How To Prepare For A Cyber Attack
Table of Contents
Originally written for HuffPost.
Cyber security is no longer something that can just be swept under the rug: recent cyber attacks in the UK have shown that no one is immune. The stats are worrying - in 2016, two thirds of large businesses had a cyber attack or breach, according to Government research. Accenture paints a bleaker picture, suggesting that two thirds of companies globally face these attacks weekly, or even daily.
If you run a website, it’s likely you know how prevalent cyber attacks can be in the private sector. Unfortunately most businesses aren’t up to speed with how to mitigate the damage if an attack occurs - in fact, the Government’s 2016 cyber security breaches survey discovered only a third of the firms surveyed has cyber security policies in place, and only 10% had an emergency plan.
This lack of awareness and preparedness is strange, considering a recent pollshows that the annual cost of cyber security incidents to UK companies is over £34bn. It’s not a matter of if, but of when, so read on to learn what your priorities should be when it happens to you.
Plan ahead #
There’s no predicting when a cyber attack might come, whether it be in the form of a DDoS, a virus, malware, or phishing. It’s therefore important to be constantly vigilant, and prepared for incidents when they do occur.
A key first step is to create a well-structured recovery plan. For example - most people think that making regular backups will suffice, but they often fail to take into account that these backups may be corrupted - a recent example of this was GitLab’s high-profile data loss incident. You should be running regular tests on these backups so that you can restore your systems.
While it may seem self-evident, making a checklist is incredibly helpful. Everyone gets stressed and forgets things under pressure, and suffering from a cyber attack is no different. Every company should have a list of key tasks to undertake during and after an attack, and each of those tasks should have a clear owner. By being prepared, you minimise the risk of unforeseen complications causing further damage.
Test your plan with regular simulations and practice runs. If you can simulate a situation, it’ll be easier for you to react when the time does come. For example, a DDoS attack may begin with a monitoring alert to let you know your application is slow. Your checklist would start with the initial diagnostics to pinpoint the cause, but as soon as you discover it is a DDoS attack then the security response plan should take over. You need to make sure that the on-call team know how to escalate to the security responders, and that those responders have all the tools they need to handle the issue (of course, they may be the same people in smaller teams). This may involve letting other, more senior members of staff know, as well as requesting the appropriate assistance from your security vendors. Your plan should include steps to document everything, assigning responsibilities along the way. Nobody should be unsure of what their job is.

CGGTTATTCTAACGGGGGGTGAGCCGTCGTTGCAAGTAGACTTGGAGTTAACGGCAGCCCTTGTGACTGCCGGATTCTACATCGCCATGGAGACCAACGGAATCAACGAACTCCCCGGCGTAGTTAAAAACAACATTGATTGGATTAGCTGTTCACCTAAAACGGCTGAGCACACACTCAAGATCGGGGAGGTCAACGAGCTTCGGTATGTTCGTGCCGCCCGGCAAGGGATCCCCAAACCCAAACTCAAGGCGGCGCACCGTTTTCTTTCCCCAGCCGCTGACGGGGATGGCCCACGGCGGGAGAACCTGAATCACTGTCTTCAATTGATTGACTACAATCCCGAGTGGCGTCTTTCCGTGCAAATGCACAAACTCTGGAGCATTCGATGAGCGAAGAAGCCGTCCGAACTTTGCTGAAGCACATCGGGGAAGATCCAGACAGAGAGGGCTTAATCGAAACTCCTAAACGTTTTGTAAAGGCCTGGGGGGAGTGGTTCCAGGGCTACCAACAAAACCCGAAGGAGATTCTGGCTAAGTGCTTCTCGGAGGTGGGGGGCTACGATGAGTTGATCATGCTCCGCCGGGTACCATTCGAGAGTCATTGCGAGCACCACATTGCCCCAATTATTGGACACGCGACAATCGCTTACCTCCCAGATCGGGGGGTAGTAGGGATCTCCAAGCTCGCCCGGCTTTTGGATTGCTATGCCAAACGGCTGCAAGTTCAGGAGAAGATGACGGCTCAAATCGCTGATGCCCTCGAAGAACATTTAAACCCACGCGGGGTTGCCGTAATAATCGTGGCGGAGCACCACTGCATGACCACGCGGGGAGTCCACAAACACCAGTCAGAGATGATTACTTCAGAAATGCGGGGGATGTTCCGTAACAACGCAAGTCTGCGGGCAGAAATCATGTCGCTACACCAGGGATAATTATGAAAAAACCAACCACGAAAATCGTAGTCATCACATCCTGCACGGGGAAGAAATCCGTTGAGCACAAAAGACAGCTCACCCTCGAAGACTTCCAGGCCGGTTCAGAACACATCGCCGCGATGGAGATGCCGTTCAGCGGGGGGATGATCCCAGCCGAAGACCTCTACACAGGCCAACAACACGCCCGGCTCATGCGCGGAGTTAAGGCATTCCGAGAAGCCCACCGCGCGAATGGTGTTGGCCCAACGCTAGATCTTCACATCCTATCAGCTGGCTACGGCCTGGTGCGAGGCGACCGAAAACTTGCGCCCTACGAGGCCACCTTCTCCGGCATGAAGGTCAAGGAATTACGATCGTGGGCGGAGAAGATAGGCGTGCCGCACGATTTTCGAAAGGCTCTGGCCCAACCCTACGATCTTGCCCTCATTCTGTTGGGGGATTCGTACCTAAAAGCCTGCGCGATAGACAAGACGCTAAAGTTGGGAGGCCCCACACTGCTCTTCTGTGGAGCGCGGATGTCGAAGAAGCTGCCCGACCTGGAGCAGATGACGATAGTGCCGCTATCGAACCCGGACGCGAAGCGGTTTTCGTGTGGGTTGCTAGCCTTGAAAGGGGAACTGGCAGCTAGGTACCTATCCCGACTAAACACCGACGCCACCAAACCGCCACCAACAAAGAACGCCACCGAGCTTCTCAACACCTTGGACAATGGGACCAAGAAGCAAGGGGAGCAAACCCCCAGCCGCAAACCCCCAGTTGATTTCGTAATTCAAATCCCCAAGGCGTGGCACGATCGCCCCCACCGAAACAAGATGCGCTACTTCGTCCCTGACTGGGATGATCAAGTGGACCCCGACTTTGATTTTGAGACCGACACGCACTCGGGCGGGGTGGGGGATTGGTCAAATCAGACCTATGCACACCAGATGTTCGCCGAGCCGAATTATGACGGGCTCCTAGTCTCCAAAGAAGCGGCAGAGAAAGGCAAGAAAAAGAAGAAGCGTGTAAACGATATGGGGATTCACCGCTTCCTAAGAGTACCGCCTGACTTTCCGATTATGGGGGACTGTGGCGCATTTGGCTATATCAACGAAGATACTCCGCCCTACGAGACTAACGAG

Communication is key. Your response teams should be properly briefed on policies for announcing the problems both internally to the relevant teams inside your company as well as out to customers. Consistent messaging with regular updates is important to avoid confusion. This will prevent a greater loss of trust from your stakeholders and customers.
IT staff are people, too #
With the rise of the SaaS products we’ve become so accustomed to being several stages removed from underlying systems we often forget that there are people behind the scenes keeping everything running. Every system, no matter its size, has a group of IT workers who have to deal with security issues at all times, but especially so when the system breaks.
Humans make mistakes. Amazon’s recent AWS S3 outage shows that - swathes of the internet were taken offline due to one programmer’s typo. There’s an unfortunate trend within the developer community to be ‘sysadmin superheroes’, and this is counterproductive. Sysadmins are plagued with stress and fatigue like everyone else, and ignoring this can lead to dangerous situations. Cyberattacks and security issues will place tremendous stresses on your IT workers. This can be counteracted with general awareness campaigns.
Recognising that humans build and fix systems is important for everyone’s wellbeing, and movements like HumanOps can help. Humans are subject to emotions, and it’s important to adapt and adjust expectations on a business level. This should make employees more productive, as well as create an improvement in their work-life balance.
Keeping your website up & more #
It may be standard industry policy to focus on basic site uptime as a main metric to assess security, but a cyber attack might be more subtle than simply taking your whole website down.
Website defacement is very common, and it can really affect a company’s reputation. Part or the whole of a website’s content is changed by hackers externally, often with a negative outcome. One recent example is Google Brazil, whose systems were hacked by a single individual early this year. This goes to show that no company is secure in an age when cyber attacks are everywhere.
One way to protect yourself from this kind of attack is by investing in feature-rich monitoring tools. Some tools can tell you more about your page than if it’s up or not - rather, they can tell you when there are changes to pages, errors or even if the site is suddenly being redirected.
A cyber attack can cause a lot of panic, but with these suggestions in place, you should be able to avoid extended downtime and significant financial damage. Having a plan in place will lead the way for what to do in an emergency, as well as reduce confusion. You may not be able to prevent a cyber attack, but you now have everything in your hands to survive one.